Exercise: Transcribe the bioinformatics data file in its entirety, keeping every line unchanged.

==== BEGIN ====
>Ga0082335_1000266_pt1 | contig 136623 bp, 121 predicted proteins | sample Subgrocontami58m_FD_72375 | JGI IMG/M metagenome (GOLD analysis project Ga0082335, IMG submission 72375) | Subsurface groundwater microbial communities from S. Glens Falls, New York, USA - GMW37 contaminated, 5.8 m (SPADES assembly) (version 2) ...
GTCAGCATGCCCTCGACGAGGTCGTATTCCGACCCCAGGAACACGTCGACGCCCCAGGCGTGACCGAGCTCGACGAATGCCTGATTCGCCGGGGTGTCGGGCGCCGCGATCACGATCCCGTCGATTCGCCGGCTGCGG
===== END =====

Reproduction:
>Ga0082335_1000266_pt1 | contig 136623 bp, 121 predicted proteins | sample Subgrocontami58m_FD_72375 | JGI IMG/M metagenome (GOLD analysis project Ga0082335, IMG submission 72375) | Subsurface groundwater microbial communities from S. Glens Falls, New York, USA - GMW37 contaminated, 5.8 m (SPADES assembly) (version 2) ...
GTCAGCATGCCCTCGACGAGGTCGTATTCCGACCCCAGGAACACGTCGACGCCCCAGGCGTGACCGAGCTCGACGAATGCCTGATTCGCCGGGGTGTCGGGCGCCGCGATCACGATCCCGTCGATTCGCCGGCTGCGG